Blood. Gore. Death metal. Ah, the glorious days of the old school. We all know the tales of yore in which Cannibal Corpse and Morbid Angel became household names and

3 years ago

Blood. Gore. Death metal. Ah, the glorious days of the old school. We all know the tales of yore in which Cannibal Corpse and Morbid Angel became household names and cultural pariahs, incurring the wrath of one Vice President’s wife and the shock and awe of the music world at large. Those were the days. While death metal ebbed and flowed in both popularity and quality after its initial surge during the early-to-mid 90s, it wasn’t until the mid 2010s that death metal’s darkest, dankest, and outright filthiest sounds began dominating the underground airwaves once more (and with gusto). The old school death metal revival has been one of the extreme music world’s most consistently amazing recent aberrations, with a veritable hoard of bands picking up the mantle laid down by bands like Incantation, Immolation, Death, and the like with absolutely scalding results. Death metal’s core sound and aesthetic was once more alive and well, with hosts of quality records dropping at a rapid clip, ready to be dissected and celebrated here in this column each and every month. But alas and alack, all good things must slowly but surely come to an end.

In the 2020s thus far, death metal bands seem to have cooled somewhat in their emphasis on the more traditional sounds of death metal. Influential OSDM revivalists like Blood Incantation, Horrendous, and Tomb Mold have evolved in sound to a point where it would be hard to classify them as OSDM anymore, moving outside of the musical confines of the revival and into more progressive songwriting. Thus is the natural order of things in the metal world. Bands often grow, shift, and develop into entirely different entities than they once were, and with that evolution certain sounds get relegated to the bin of history. While I wouldn’t go so far as to say that the OSDM revival is finished (a few albums below offer ample evidence to the contrary), it would be difficult to argue that it hasn’t lost some of its potency and influence over the past few years. So where does death metal stand in 2021, as one of its key identifiers over the past decade wanes in influence?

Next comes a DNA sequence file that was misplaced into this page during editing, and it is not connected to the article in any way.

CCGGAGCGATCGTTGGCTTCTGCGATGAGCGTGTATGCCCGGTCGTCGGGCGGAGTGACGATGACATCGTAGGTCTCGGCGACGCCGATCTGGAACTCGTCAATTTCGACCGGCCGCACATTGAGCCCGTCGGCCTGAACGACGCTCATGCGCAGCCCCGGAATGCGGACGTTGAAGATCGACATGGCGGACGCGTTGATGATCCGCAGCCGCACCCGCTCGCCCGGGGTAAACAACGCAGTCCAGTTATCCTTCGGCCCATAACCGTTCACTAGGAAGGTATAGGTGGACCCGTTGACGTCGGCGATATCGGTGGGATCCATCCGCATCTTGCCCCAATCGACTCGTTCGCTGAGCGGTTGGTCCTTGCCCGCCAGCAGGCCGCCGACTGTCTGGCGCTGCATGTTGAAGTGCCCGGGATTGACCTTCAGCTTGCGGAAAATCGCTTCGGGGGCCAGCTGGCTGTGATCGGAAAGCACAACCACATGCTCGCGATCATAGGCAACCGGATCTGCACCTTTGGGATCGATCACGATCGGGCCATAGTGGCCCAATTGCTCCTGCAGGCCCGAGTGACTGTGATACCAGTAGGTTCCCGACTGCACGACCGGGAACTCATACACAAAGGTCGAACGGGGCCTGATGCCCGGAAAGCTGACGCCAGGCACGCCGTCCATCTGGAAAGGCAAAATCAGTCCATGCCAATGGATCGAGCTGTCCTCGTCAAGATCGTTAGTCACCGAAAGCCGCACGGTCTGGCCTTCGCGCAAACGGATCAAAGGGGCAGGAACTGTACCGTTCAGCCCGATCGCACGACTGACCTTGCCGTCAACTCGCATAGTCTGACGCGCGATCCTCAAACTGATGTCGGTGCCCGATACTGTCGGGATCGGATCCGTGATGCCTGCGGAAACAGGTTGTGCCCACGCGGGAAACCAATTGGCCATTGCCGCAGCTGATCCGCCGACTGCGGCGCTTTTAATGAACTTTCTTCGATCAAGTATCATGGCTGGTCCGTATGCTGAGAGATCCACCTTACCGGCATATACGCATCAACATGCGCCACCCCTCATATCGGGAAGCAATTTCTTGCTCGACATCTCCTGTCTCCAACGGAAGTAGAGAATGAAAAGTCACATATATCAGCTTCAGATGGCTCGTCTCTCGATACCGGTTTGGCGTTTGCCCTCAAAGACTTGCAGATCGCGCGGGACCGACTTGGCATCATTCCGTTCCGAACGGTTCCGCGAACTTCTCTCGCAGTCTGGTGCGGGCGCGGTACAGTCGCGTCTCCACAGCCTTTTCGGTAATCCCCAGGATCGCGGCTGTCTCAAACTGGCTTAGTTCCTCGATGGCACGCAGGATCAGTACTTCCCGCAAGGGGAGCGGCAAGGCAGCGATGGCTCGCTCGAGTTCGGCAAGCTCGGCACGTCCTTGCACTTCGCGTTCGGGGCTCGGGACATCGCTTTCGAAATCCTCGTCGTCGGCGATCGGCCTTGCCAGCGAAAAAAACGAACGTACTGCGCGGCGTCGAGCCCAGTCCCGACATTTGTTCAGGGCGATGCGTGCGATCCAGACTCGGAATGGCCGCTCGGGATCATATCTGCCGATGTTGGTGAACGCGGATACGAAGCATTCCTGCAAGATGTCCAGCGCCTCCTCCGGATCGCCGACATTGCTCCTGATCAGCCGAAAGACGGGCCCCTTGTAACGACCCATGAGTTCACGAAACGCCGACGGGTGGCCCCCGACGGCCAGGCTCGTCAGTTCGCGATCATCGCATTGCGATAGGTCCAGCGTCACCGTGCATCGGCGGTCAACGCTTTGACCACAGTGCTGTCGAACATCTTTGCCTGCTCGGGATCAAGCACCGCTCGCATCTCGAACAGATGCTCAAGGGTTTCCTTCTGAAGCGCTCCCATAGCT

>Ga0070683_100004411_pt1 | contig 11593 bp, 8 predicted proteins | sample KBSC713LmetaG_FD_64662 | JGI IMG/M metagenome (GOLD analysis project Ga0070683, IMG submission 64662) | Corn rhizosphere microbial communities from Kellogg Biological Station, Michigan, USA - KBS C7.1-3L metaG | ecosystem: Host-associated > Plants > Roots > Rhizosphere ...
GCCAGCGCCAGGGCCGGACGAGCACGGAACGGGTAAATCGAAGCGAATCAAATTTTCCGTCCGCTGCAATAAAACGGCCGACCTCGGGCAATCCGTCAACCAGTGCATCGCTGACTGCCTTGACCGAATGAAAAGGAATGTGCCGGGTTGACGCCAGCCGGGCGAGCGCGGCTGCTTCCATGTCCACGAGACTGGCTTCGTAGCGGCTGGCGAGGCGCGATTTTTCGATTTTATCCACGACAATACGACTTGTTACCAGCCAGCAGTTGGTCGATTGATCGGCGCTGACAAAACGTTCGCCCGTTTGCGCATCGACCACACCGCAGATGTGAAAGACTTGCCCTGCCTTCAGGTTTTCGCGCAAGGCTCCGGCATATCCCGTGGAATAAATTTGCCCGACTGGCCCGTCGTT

Good news, friends: The golden age of technical and progressive death metal is upon us.

Filling the spaces left by their OSDM counterparts, this year has been absolutely overstuffed with progressive and technical death metal that is, in my estimation, some of the best to be released in years. Bands like Ad Nauseam, Atvm, Rivers of Nihil, Alustrium, Esoctrilihum, Ophidian I, Blindfolded and Led to the Woods, Replicant, Qrixkuor, Diskord, Seputus, and a smorgasbord of others are dropping albums that in many cases are not only some of the best of their respective careers but are also paving new paths for their genres as a whole. Below you’ll find a few such records that will undoubtedly be populating several of our year-end lists, and are evidence of a burgeoning emphasis on progressive and technical songwriting that feels primed to usher in the next phase of death metal domination. And in case it wasn’t clear, I’m all about it.

There feels like a definitive change happening within the death metal world in 2021, and only time will tell if my predictions for the future of the genre ring true. Either way I cannot wait to see what the next few years have in store. In the meantime, if you’ve yet to do so, give some of the records below a listen. We assure you that you won’t be disappointed.

Honor the old. Celebrate the new. Death metal forever.

Jonathan Adams

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Cream of the Crop

First Fragment – Gloire Eternelle (progressive/technical death metal)

My relationship with technical death metal is fraught. At its core, I take issue with the overly stale emphasis the roots of the genre often had (to my ears) with technicality for technicality’s sake. I also often don’t like the general aesthetics of the genre, finding that style of very abrasive, greyscale sort of science fiction/space opera to be a bit tepid and not exciting. Luckily for me then, there’s been a change of a resurgence in technical death metal over the last few years (more like a decade, to be honest) that has modified the way the sub-genre approaches both its compositional emphasis and its overall aesthetics. It has seen the sound move closer to progressive death metal, taken on elements that don’t have to be constantly at 11 to be engaging, interesting or impressive technically. This has created what, to me, sounds like a more dynamic and challenging version of technical death metal.

For an example, look no further than First Fragment, especially on their newest release, Gloire Éternelle. On it, the band bring to the fore a diverse set of influences ranging from progressive rock, shred metal (think Yngwie Malmsteen and even Symphony X at times), death metal, and even flamenco. More than ever before, this wide range of styles and sounds is not “just” an addition but something baked into the basic formula of First Fragment and how they sound and work. One really needs look no further than the opening, self-titled track on the album to hear this. It’s not “just” that there’s a flamenco guitar piece which opens the track but also how its buoyant groove repeats throughout the track, informing the basic building blocks of the groove section, the main guitar riffs, and even inflecting the numerous and wildly technical solos that litter the track. It gives everything a spring in its step, an extra umph to the beat, the structure, and the timbre of the track.